The credit of religion in the world is much concerned in the honourable discharge of the duty of prayer. There is an inward beauty in divine worship that consists in the devout temper of the worshippers, and the lively exercise of holy affections: but of this, God only is witness who sees the heart.There is also an outward beauty that arises from a decent and acceptable performance of all the parts of it that come within the notice of our fellow-creatures; that those that observe us may be forced to acknowledge the excellency of religion in our practice of it.

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Where worship is performed by immediate inspiration, a natural order of things, and a becoming behaviour is required in him especially who leads the worship. This is the design of the apostle in his advice to the Corinthians; 1 Cor. xiv. 40.Let all things be done decently and in order, i. e. Let such a prudent conduct, such a regular and rational management in all the parts of worship be found among you, as gives a natural beauty to human actions, and will give a visible glory to the acts of religion. Where this advice is followed, if the unlearned and unbeliever, i. e. ignorant and profane, come into the assembly, they will fall down und worship God, and report God is in you of a truth; ver. 25. But if ye are guilty of disorder in speaking, and break the rules of natural light and reason in uttering your inspirations, the unlearned and unbelievers will say, ye are mad, though your words may be the dictates of the holy Spirit.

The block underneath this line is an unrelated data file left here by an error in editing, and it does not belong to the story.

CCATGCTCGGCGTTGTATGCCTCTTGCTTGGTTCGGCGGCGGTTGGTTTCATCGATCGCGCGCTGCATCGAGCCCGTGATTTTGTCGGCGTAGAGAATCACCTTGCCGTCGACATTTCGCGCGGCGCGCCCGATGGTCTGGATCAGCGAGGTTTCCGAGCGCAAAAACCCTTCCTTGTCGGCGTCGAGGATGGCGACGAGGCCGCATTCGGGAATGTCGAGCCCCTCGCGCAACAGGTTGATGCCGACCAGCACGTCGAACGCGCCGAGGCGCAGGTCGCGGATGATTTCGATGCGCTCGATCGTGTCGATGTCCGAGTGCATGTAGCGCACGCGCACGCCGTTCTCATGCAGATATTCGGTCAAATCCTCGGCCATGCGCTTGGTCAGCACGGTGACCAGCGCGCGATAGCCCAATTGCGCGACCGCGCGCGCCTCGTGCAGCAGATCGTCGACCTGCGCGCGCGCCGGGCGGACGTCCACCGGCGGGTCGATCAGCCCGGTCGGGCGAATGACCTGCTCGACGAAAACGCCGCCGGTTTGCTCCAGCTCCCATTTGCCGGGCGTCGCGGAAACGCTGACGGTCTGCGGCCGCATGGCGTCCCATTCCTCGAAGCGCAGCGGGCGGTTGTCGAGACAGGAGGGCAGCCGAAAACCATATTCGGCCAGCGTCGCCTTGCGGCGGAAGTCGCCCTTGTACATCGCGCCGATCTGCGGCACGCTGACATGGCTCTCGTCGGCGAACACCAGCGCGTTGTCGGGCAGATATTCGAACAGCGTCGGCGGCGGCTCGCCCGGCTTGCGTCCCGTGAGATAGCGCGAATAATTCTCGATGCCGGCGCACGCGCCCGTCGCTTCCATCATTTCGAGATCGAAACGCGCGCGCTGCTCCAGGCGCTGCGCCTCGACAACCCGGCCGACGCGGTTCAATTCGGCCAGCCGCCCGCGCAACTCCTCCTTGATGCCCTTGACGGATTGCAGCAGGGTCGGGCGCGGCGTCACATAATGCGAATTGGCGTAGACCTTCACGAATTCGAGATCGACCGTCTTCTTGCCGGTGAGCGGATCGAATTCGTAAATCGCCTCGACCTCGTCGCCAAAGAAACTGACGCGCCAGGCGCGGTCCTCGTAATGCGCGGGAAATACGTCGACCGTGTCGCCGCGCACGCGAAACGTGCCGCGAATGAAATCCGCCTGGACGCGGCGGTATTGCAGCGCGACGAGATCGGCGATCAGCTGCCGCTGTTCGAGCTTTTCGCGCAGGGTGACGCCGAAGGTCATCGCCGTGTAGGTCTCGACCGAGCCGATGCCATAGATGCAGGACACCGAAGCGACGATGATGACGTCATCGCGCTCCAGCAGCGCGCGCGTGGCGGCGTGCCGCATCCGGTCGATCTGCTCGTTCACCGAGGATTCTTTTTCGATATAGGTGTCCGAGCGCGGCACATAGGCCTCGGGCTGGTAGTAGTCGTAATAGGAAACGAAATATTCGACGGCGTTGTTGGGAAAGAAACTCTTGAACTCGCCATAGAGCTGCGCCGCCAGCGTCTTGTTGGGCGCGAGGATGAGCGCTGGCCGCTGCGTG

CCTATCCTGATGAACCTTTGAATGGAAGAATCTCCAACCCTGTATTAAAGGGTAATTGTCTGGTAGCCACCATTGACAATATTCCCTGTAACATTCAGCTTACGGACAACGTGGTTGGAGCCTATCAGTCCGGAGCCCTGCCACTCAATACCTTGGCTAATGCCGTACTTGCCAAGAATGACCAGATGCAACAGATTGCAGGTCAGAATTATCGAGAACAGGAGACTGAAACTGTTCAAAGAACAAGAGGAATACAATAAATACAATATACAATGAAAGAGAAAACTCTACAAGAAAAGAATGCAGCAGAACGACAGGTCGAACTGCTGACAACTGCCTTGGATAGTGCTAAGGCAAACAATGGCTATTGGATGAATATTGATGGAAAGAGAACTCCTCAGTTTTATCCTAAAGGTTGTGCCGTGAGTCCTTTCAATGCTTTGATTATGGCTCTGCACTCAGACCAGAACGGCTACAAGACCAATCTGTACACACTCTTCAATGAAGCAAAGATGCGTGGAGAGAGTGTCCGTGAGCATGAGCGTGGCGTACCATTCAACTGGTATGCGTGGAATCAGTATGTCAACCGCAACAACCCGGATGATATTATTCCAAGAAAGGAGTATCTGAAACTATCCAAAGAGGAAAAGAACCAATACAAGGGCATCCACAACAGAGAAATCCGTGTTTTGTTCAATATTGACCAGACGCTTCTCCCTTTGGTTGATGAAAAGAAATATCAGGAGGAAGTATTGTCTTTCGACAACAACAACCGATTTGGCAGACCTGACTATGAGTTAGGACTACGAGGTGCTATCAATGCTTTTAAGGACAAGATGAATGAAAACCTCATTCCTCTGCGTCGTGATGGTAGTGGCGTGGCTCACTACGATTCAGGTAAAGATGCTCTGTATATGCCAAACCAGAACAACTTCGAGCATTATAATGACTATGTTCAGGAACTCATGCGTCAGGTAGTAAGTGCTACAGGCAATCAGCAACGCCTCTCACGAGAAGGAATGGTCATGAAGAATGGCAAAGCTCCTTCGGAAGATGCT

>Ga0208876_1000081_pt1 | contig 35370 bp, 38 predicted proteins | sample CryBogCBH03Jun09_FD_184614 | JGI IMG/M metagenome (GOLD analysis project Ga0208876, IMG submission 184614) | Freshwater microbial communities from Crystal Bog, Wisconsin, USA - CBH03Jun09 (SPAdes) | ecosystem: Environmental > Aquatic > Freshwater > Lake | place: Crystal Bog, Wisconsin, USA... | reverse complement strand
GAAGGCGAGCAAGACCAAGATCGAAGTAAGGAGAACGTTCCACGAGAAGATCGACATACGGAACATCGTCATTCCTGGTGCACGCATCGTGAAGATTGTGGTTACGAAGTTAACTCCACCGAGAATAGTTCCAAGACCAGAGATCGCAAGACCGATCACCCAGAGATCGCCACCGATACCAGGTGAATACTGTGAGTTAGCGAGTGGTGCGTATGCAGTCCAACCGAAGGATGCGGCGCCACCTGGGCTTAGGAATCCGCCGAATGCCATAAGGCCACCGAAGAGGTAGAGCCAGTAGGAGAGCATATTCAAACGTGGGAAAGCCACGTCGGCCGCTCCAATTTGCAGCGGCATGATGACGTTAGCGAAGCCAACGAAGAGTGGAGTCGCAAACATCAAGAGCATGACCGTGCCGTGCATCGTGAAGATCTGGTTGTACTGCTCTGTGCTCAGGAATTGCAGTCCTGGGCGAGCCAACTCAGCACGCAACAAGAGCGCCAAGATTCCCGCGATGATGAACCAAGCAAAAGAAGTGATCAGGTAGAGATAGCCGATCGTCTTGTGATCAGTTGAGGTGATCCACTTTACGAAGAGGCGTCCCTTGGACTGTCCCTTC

Much more is this applicable to our common and ordinary performance of worship. When an unskilful person speaks in prayer with a heaviness and penury of thought, with mean and improper language, with a false and offensive tone of voice, or accompanies his words with aukward motions, what slanders are thrown upon our practice? A whole party of christians is ridiculed, and the scoffer saith, we are mad. But when a minister or master of a family, with a fluency of devout sentiments and language, offers his petitions and praises to God in the name of all that are present, and observes all the rules of natural decency in his voice and gesture; how much credit is done to our profession hereby, even in the opinion of those who have no kindness for our way of worship? And how effectually doth such a performance confute the pretended necessity of imposing forms? How gloriously doth it triumph over the slanders of the adversary, and force a conviction upon the mind, that there is something divine and heavenly among us?